Equalities statement

  1. The Academy’s Aims and Values

At The Kingston Academy we continuously strive to ensure that everyone is treated with respect and dignity. Every person in our school is given fair and equal opportunities to develop their full potential regardless of their gender, ethnicity, cultural and religious background, sexuality, disability or special educational needs and ability.

The Academy works actively to promote equality and foster positive attitudes and commitment to an education for equality.

We do this by:

  • treating all those within the school community (pupils, staff, trustees and parents) as individuals with their own particular abilities, beliefs, challenges, attitudes, background and experience;
  • challenging stereotypical views and learning to value each other’s differences through assemblies, Aspire-SMART, PSHE and the Philosophy and Ethics curriculum;
  • creating and maintaining a school ethos which promotes equality, develops understanding and challenges myths, stereotypes, misconceptions and prejudices;
  • encouraging everyone in our school community to gain a positive self image and high self esteem;
  • having high expectations of everyone involved with the whole school community;
  • promoting mutual respect and valuing each other’s similarities and differences and facing equality issues openly and honestly;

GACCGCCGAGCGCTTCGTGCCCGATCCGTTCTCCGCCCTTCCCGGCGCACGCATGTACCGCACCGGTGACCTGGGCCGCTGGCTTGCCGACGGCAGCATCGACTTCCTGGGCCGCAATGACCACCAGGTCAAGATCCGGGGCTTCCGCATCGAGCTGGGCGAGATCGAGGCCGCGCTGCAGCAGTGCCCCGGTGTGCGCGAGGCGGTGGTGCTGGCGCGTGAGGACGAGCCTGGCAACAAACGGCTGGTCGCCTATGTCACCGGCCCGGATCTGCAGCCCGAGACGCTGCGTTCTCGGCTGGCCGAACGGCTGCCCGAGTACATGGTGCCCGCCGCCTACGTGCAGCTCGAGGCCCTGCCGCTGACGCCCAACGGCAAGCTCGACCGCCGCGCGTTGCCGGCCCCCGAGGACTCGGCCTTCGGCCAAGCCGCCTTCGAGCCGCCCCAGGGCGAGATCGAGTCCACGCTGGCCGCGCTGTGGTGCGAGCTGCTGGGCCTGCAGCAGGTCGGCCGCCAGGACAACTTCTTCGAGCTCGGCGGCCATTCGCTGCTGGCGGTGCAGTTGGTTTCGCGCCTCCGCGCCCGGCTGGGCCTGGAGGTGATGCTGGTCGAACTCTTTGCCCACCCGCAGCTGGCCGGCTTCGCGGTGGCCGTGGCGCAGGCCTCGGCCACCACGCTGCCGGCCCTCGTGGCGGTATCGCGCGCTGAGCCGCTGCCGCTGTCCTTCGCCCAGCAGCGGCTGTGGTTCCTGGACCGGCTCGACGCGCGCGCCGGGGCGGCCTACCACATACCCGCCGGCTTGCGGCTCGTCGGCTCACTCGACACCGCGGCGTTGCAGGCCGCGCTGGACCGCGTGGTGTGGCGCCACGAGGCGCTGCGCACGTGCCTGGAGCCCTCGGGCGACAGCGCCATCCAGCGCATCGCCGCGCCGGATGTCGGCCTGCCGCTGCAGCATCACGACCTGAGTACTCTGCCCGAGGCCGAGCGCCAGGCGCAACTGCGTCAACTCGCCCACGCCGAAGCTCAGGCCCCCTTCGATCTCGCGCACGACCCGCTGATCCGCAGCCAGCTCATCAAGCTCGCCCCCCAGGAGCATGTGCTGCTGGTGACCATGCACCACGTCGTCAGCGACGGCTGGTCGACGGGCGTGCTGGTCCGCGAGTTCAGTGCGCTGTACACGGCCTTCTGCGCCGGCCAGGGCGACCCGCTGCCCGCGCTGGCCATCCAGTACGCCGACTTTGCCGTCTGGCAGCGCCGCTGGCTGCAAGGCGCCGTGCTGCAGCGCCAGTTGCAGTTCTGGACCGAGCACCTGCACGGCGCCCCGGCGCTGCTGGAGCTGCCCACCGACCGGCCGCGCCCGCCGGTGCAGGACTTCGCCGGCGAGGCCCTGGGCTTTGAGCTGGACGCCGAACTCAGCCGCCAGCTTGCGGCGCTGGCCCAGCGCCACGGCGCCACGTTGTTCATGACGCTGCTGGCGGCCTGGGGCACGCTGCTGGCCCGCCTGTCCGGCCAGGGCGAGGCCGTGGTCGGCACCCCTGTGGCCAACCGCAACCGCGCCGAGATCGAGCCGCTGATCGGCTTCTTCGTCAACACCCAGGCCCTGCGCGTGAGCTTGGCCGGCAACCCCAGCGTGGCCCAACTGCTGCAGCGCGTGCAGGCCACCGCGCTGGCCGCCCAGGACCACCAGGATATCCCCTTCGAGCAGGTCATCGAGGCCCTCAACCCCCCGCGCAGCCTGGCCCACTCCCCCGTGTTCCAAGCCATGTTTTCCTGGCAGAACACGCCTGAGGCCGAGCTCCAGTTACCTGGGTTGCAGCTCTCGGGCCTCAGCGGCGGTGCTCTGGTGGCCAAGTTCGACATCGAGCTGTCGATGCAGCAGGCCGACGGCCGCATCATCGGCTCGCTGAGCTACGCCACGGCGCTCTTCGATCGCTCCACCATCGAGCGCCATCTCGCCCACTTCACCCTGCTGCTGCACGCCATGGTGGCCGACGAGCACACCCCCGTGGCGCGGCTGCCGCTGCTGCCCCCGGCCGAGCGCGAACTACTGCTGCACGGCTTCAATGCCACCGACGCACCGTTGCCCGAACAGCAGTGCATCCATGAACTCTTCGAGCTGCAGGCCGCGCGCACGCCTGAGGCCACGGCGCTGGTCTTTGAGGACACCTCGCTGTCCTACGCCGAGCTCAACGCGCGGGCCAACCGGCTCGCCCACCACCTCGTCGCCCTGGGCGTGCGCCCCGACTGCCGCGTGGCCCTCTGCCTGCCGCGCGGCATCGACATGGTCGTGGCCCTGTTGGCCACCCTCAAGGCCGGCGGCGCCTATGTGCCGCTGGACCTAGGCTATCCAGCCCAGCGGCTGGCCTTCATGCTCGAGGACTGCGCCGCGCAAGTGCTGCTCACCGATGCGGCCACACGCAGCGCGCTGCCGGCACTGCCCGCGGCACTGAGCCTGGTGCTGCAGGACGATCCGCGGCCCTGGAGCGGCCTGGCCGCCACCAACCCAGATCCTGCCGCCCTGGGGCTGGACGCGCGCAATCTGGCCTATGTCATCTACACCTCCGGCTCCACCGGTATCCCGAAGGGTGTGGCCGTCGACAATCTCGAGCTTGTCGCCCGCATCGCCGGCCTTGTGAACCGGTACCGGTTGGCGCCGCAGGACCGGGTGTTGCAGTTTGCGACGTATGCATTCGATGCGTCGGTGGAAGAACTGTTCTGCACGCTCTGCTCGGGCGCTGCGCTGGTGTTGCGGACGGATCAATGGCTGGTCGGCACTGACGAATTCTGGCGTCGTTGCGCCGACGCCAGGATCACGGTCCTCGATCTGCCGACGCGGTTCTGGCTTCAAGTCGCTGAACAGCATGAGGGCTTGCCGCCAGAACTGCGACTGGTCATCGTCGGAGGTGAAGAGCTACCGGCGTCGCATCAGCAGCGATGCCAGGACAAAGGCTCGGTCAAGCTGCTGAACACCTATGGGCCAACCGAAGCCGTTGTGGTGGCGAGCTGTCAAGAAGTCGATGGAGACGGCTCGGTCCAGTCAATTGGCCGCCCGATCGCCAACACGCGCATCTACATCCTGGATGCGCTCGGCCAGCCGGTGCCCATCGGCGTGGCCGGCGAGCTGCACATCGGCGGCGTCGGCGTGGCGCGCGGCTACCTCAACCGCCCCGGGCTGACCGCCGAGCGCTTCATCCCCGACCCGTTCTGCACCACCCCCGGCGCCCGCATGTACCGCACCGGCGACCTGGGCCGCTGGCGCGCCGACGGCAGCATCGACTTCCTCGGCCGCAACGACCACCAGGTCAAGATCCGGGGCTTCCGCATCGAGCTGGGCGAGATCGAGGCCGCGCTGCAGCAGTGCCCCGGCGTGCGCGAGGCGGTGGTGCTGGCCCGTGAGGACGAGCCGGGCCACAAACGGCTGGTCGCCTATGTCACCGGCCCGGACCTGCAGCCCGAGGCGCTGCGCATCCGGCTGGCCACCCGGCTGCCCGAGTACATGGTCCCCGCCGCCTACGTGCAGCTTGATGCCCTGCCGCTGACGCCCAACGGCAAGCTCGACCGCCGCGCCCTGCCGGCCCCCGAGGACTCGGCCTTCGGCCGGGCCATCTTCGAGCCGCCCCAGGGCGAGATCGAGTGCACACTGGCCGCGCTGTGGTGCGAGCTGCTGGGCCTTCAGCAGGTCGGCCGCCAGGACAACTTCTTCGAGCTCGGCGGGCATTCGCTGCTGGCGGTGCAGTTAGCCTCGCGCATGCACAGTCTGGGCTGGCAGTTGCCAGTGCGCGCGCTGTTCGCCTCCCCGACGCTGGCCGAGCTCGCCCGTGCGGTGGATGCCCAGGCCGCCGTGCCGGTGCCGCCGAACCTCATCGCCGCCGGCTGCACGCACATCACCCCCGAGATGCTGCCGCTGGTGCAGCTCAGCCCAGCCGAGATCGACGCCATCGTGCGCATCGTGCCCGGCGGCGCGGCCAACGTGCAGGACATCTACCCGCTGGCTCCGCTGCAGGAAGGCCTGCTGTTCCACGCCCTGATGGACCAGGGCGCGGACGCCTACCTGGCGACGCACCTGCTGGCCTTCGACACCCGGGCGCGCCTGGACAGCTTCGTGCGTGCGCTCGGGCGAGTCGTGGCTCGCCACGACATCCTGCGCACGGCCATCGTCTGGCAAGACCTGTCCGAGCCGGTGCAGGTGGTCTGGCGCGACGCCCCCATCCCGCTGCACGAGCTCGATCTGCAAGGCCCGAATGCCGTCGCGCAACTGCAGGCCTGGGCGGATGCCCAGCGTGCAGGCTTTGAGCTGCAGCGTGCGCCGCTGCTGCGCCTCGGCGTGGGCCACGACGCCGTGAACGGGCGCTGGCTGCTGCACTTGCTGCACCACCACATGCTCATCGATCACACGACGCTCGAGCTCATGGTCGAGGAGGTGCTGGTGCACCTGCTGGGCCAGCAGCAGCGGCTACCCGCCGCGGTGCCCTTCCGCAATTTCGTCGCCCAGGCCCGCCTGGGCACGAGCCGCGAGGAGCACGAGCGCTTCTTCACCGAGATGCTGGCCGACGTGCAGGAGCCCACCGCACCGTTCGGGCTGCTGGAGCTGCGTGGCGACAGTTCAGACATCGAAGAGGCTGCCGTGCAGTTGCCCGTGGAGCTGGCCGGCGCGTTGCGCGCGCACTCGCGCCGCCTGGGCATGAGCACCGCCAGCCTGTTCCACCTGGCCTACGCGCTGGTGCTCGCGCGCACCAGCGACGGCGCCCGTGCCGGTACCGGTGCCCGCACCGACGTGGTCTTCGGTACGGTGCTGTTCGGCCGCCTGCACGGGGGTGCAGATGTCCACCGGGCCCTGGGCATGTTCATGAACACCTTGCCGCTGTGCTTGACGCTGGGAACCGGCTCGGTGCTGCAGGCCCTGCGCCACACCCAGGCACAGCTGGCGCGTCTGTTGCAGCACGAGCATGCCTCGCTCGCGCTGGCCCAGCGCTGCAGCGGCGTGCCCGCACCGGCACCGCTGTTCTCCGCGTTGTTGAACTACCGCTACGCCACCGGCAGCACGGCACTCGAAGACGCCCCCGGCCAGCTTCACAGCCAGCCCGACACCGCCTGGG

• identifying, challenging and removing all behaviours, practices, procedures and customs which are discriminatory and replacing them with practices that are fair to all;
  • monitoring evaluating and reviewing all the above to secure continuous improvement in all that we do.

2 Equality at The Kingston Academy

2.1 The Kingston Academy is aware of its responsibilities under the Equality Act 2010, and of our Public Sector Equality Duty introduced by the Act, which extends to certain protected characteristics:

  • Sex
  • Race
  • Disability
  • Religion or belief
  • Sexual orientation
  • Gender reassignment
  • Marriage and civil partnership
  • Pregnancy and maternity
  • Age (a relevant characteristic in considering duties in our role as an employer but not in relation to pupils).

2.2 The Act gives us three general duties:

  • to eliminate discrimination, harassment, victimisation and any other conduct that is prohibited by or under this Act;
  • to advance equality of opportunity between persons who share a relevant protected characteristic and persons who do not share it;
  • to foster good relations between persons who share a relevant protected characteristic and persons who do not share it.

All of our trustees and staff are made aware of the need to have due regard to these general duties when making a significant decision (including the development of policies) and to assess whether it may have particular implications for people with particular protected characteristics.

2.3 We also have two specific duties:

  1. To publish information which shows we have due regard for equalities, as defined by the Act; and
  2. To publish at least one equality objective every four years. This should be specific and measurable and further the aims of the equality duty.
  3. Our Equality Objectives

Our equality objectives are firstly improving outcomes and diminishing the gap for disadvantaged White British Boys and secondly encouraging girls to consider STEM related career options.

  1. Examples and evidence of how we are meeting each of the three elements of the Public Sector Equality Duty and are working towards our equality objectives:

Eliminating discrimination